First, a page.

[2] TV News ALTER, November 24, 2008.

[3] See, Kallianiotis (2009a).

[4] TV News MEGA, November 18, 2008.

[5] TV News ALPHA, November 26, 2008.

[6] The ministry of interior tried to privatize the garbage collection, but due to disagreement with the workers in the local government, the management of garbage stayed, at the moment, with the local city governments. (TV News ALTER, November 30, 2008). Unfortunately, now, Greece has two new evils: “Kalikratis” and Troika.

[7] TV News ALTER, November 30, 2008.

[8] See, The Wall Street Journal, December 17, 2008, pp. A1 and A16. This situation today in Greece reminds the late 1940s, where the communists tried to take control of the country. The government has to impose the order and restrict these enemies of the Hellenic-Orthodox civilization.

[9] See, The Wall Street Journal, December 19, 2008, p. A1.

[10] TV News ALPHA, November 26, 2008.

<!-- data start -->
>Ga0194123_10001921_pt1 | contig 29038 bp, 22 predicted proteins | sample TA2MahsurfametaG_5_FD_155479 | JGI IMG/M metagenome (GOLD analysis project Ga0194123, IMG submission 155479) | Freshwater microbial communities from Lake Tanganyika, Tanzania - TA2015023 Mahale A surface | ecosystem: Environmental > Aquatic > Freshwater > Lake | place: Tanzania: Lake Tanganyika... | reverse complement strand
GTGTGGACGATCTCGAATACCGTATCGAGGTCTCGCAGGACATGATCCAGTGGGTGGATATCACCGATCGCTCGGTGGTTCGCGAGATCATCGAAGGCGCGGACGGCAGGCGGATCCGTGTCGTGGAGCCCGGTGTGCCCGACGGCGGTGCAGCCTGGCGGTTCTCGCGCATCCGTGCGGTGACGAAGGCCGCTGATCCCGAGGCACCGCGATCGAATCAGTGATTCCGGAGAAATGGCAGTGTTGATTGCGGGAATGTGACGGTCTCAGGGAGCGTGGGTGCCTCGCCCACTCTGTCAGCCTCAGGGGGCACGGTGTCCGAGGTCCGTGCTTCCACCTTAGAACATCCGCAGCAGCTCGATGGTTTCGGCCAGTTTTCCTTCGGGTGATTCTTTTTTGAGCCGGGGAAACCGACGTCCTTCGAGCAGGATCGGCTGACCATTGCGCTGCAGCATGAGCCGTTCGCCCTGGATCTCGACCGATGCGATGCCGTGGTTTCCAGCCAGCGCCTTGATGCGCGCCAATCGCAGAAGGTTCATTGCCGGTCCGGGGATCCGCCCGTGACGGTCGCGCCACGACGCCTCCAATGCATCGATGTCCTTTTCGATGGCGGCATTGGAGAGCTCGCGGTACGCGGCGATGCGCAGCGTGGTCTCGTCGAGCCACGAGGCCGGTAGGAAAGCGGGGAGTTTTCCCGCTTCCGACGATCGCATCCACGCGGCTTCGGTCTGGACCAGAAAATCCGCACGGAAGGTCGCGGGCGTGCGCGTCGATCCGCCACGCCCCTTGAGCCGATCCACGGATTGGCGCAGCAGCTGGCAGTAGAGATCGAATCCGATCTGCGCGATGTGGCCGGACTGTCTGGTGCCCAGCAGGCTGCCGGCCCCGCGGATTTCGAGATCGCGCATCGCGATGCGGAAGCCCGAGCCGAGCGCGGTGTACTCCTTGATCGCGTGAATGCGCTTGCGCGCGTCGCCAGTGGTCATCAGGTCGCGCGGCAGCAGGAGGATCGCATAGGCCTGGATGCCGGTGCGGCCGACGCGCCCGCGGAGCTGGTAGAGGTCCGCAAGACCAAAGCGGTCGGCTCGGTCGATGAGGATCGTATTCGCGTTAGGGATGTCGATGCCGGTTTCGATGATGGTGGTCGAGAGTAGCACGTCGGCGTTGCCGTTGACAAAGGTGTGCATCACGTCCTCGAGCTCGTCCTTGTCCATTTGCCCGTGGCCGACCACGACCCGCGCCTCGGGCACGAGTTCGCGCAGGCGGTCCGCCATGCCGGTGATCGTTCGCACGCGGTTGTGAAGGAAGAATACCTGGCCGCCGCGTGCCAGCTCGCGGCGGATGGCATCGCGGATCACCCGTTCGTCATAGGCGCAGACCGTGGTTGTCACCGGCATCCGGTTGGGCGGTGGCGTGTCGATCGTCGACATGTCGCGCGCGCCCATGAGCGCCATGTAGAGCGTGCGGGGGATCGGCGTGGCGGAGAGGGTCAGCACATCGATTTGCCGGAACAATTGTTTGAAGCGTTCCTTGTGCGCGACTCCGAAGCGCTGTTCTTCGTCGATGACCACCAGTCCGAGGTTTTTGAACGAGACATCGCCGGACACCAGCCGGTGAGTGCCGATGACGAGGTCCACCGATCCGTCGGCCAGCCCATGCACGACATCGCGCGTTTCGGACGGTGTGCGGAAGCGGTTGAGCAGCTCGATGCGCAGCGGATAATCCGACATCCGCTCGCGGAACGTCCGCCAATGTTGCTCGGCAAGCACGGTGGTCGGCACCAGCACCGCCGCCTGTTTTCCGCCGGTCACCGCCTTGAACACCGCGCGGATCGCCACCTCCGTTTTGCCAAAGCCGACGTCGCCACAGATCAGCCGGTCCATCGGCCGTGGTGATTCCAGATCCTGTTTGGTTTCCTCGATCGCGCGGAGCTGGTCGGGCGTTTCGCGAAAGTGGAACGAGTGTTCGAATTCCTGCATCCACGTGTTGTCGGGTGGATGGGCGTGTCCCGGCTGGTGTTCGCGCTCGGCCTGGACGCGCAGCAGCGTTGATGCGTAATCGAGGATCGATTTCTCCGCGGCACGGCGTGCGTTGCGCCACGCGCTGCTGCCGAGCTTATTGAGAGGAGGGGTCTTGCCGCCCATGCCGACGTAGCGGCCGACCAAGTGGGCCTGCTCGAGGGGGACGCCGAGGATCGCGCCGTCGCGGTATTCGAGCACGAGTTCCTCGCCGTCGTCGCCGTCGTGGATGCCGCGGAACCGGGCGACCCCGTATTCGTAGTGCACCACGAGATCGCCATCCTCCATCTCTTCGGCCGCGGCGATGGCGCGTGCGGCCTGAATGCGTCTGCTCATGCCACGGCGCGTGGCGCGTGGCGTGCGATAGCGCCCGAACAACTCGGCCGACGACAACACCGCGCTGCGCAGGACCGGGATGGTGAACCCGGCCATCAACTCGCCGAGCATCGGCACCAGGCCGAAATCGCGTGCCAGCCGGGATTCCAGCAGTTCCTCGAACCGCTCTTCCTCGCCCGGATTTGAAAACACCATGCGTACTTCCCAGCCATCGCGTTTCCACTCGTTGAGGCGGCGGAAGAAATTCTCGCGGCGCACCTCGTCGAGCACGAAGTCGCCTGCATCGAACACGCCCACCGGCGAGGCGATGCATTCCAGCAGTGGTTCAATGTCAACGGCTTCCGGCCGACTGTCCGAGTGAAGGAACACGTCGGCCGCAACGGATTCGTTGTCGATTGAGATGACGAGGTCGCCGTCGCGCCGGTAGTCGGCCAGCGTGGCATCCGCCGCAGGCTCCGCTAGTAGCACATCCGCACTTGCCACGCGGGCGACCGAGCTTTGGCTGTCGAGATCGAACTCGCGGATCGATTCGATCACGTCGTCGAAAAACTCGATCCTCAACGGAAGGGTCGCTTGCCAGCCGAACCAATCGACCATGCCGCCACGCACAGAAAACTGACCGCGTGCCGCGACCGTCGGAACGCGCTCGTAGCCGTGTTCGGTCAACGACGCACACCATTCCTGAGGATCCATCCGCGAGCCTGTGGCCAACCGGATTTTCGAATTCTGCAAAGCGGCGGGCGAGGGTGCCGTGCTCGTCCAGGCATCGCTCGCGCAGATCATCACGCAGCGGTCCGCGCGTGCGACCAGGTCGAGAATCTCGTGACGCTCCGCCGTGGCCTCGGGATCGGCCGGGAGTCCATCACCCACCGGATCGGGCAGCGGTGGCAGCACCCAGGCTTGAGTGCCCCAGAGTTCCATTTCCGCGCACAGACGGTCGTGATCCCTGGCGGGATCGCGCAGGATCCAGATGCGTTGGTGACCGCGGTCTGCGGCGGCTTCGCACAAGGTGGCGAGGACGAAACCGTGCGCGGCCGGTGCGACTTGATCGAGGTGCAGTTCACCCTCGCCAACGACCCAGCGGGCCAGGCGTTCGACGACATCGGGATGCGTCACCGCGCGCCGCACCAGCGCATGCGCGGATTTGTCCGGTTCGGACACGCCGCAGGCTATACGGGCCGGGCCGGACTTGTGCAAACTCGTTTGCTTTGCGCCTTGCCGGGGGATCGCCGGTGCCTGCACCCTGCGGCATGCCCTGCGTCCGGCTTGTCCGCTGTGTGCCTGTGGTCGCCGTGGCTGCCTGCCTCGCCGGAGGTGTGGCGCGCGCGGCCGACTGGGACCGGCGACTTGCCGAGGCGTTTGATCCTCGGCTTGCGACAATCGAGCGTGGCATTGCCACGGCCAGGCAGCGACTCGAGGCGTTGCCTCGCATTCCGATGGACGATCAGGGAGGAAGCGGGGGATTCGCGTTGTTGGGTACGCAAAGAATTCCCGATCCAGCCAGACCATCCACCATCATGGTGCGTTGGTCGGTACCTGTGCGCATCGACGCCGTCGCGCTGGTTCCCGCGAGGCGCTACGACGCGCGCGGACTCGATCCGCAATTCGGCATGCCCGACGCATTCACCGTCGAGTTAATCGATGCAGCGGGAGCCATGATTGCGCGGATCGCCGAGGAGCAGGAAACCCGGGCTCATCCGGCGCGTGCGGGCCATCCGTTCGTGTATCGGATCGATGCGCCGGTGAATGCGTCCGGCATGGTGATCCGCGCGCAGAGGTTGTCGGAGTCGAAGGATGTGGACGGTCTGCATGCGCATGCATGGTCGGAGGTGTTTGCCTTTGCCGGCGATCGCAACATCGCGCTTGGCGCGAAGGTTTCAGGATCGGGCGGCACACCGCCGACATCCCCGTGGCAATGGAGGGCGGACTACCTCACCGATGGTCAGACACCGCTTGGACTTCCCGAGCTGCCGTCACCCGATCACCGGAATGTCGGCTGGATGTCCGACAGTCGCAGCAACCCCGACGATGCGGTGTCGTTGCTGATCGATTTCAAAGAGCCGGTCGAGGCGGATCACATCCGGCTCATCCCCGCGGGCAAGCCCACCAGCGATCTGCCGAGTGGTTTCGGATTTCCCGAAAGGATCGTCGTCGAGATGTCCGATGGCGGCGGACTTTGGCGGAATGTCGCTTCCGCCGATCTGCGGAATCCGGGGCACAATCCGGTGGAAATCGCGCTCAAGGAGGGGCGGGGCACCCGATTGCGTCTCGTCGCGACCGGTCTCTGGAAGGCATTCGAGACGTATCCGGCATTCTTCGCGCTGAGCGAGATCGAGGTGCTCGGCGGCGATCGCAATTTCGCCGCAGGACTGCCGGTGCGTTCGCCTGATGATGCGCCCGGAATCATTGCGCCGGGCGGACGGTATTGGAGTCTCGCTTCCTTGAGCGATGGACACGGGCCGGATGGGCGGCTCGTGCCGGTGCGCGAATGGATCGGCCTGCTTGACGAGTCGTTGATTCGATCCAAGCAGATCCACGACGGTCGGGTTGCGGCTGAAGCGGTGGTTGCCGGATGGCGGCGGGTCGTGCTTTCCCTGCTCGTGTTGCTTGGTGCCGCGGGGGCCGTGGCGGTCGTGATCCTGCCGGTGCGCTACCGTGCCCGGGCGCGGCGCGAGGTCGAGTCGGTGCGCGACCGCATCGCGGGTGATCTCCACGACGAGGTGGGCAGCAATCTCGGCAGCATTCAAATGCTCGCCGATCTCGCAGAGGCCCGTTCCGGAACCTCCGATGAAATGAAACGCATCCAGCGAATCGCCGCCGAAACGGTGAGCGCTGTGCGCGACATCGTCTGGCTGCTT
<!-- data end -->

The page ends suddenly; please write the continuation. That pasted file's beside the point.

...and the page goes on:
[11] TV News ALTER, November 28, 2008.

[12] TV News ALPHA, November 26, 2008.

[13] TV News ALTER, November 28 and 29, 2008.

[14] TV News MEGA and ALTER, March 2, 2011.

[15] TV News ALTER, November 28, 2008.

[16] TV News ALTER, November 28, 2008. The country is doing well abroad with her cultural and educational centers, teaching the Greek language and Greek history and philosophy to foreign students and other interested people. Only inside the country, there is a war against the Greek language, Greek history, Orthodox faith, and anything that has made this country great, during her 7,000 years march in history.

[17] TV News ALTER, November 29, 2008.

[18] From January 2009, Greece is borrowing at a higher interest rate (due to the risk premium). TV News ALTER, January 14, 2009.

[19] See, TV News, January 2009 and Kostas Kardaras, “The Real Substance of the Agricultural Issue”,, January 28, 2009.

[20] TV News ALTER, MEGA, and ALPHA, October 4, 2009.

[21] See, The Wall Street Journal, January 20, 2010, pp. A1 and A12.